Marissa Nadler and Richard Buckner aren't telling the whole truth, or at least they're not making it easy to hear.
Though separated by a few decades of age and experience, Buckner and Nadler have, in recent years, emerged as champions of elliptical music, recasting the straightforward folk laments or country crooning beauties of their earlier careers in strange new shapes. They've drawn thin curtains around their words and sounds, moves that have pulled the audience closer to the music by offering the constant promise of endless mystery. On their latest albums, the songs are impressions instead of images, feelings instead of stories. "Poetry is, above all, an approach to the truth of feeling," the American poet Muriel Rukeyser wrote in 1949. More and more, both Nadler's and Buckner's albums are separately approaching that standard.
Nadler first crept into attention a decade ago as a guitar-plucking songwriter, her soft voice sending spooky signals into an acoustic haze. She was a fable-obsessed sort. Though her music always seemed too distant and spectral for sitting and strumming in a coffeehouse, it took her several years and several albums to find the proper context for her expert loneliness. Assisted by an economical assembly of cellos and harps, synthesizers and drums, she began to conjure eerie settings on 2007's Songs III: Bird on the Water. She's refined (and, occasionally, fumbled) that approach on her four subsequent albums. She finally perfected it on this year's July.
- Photo by Brooke Hall
- MARISSA NADLER
These 11 songs are among the most plainly written and easily read of Nadler's career: a raconteur leaves a sea of heartbreak, a long trip precedes a romance or a disaster, a memory binds the hopeful past to the desperate present. On paper, they're almost transparent. But on record, they're unknowable.
Recorded by heavy metal producer Randall Dunn and assisted by classical composer Eyvind Kang and former Whiskeytown guitarist Phil Wandscher, Nadler surrounds those songs with aloof textures—strings pulled from the Twin Peaks roadhouse, drums so languid that they seem to play the rests instead of the beat, harmonies that circle the melodies as ghosts. These sounds hang like thin gray clouds around Nadler's work, putting a perceptible veil between the singer and the receiver. You want to lean in, to peer past the band to understand the core of the tune. With the help of company, Nadler made her most direct songs her most daunting, too.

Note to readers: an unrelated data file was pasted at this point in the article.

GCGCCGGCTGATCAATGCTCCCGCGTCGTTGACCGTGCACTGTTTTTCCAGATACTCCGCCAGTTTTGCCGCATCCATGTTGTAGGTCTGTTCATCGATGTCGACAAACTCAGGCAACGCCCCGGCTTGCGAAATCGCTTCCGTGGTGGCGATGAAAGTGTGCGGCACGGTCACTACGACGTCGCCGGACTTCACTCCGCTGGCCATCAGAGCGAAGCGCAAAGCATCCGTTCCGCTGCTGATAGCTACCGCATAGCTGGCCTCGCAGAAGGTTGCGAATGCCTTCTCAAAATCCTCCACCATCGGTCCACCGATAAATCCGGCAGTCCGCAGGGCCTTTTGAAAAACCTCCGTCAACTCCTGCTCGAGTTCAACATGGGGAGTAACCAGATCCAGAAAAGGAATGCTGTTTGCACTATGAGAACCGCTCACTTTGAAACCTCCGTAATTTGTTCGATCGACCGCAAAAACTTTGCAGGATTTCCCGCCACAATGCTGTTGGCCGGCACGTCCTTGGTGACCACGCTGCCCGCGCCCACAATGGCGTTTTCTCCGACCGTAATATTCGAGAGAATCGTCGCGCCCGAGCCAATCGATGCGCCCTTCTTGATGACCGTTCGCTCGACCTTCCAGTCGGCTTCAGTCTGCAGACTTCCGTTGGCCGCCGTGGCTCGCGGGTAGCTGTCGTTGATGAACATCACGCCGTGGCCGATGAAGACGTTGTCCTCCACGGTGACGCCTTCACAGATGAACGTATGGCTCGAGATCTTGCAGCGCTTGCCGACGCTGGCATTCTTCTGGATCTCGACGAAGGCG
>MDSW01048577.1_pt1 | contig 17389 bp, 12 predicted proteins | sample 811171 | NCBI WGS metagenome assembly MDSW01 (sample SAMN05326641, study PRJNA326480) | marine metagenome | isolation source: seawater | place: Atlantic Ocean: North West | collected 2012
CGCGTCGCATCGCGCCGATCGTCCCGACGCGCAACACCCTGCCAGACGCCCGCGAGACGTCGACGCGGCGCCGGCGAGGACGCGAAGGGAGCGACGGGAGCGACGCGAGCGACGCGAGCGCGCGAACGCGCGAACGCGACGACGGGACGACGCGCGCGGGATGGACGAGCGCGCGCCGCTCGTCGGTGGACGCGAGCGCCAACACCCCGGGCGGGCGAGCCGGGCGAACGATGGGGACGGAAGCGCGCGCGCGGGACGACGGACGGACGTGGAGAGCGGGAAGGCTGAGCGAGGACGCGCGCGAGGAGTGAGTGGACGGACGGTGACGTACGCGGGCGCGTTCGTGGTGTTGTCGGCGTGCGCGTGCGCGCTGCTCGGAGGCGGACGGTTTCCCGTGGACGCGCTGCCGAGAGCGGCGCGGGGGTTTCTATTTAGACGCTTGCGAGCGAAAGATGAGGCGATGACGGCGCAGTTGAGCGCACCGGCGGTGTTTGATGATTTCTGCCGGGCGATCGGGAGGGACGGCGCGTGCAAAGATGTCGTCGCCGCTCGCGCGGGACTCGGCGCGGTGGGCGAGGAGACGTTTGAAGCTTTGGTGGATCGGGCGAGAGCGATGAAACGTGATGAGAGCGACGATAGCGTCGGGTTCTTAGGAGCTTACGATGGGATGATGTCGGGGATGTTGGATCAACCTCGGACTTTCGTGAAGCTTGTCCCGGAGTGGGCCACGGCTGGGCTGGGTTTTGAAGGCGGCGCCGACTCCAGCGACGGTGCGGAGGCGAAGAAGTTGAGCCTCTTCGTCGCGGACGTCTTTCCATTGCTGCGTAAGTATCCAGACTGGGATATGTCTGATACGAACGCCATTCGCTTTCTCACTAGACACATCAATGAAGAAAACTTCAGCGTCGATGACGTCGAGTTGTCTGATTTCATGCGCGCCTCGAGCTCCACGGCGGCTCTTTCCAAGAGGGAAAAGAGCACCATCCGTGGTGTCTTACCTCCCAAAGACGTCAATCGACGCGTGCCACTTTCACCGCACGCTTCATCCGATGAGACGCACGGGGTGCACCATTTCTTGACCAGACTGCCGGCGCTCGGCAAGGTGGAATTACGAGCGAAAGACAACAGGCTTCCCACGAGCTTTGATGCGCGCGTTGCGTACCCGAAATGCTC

Buckner, on the other hand, used to record with marquee producers and full bands all of the time. Country music sideman J.D. Foster helmed Buckner's stunning pair of late '90s albums for MCA, Devotion + Doubt and Since. Session legends Lloyd Maines and Marc Ribot played on the former, while former Yo La Tengo guitarist Dave Schramm and Tortoise drummer John McEntire played on the latter.
During the last decade, though, or for most of his ongoing run with Merge Records, Buckner has drawn the process of making music largely inward. When he plays live, he hunches over a guitar at center stage, rarely breaking focus or coming up for niceties as he spins one song into the next. It's a suggestive glimpse into how he makes albums these days. "All racket was made by me in my room," he notes by way of credits for last year's Surrounded. That's him turning electric guitars and keyboards into a reflecting pool for his gruff baritone during "Go," him turning a looped slice of noise into the beat that becomes the backbone for "When You Tell Me How It Is."
- Photo by Richard A. Smith
- RICHARD BUCKNER
But he's not going solo out of fashion so much as necessity: Buckner's songbuilding process has become so arduous and individual that he seemingly has no other option than to shape the music himself. In the past, Buckner's lyrics—as written on the page, at least—have included webs of parentheses and unexpected line and paragraph breaks, imparting a meaning that might have been missed simply by listening.
What Buckner sings on Surrounded are mere excerpts from a longer five-part essay included with the album and color-coded to show what's been edited out (red), what's of particular note (green) and what he croons (black). Surrounded ends with "Lean-To" a graceful, humming number of far-off organ and up-close acoustic guitar. In the last verse, Buckner sings "Captured, never showing up," a line that feels removed from the rest of the song, a plot twist that reroutes the entire album. But the full text reads, "Someone should've taken you aside, but until you're captured, they'll never again be charmed into showing up at all."
It's interesting to imagine Buckner attempting to explain that change to band members, more prone to wonder how many times a riff repeats before the bridge than why three-quarters of the words to a song disappeared. This one-man music—shaped, bowerbird-like, from snippets and selections—is intuitive only for Buckner. But it's intriguing for the listener, always left to wonder what else has been left out of the frame.
This article appeared in print with the headline "Heavy edits"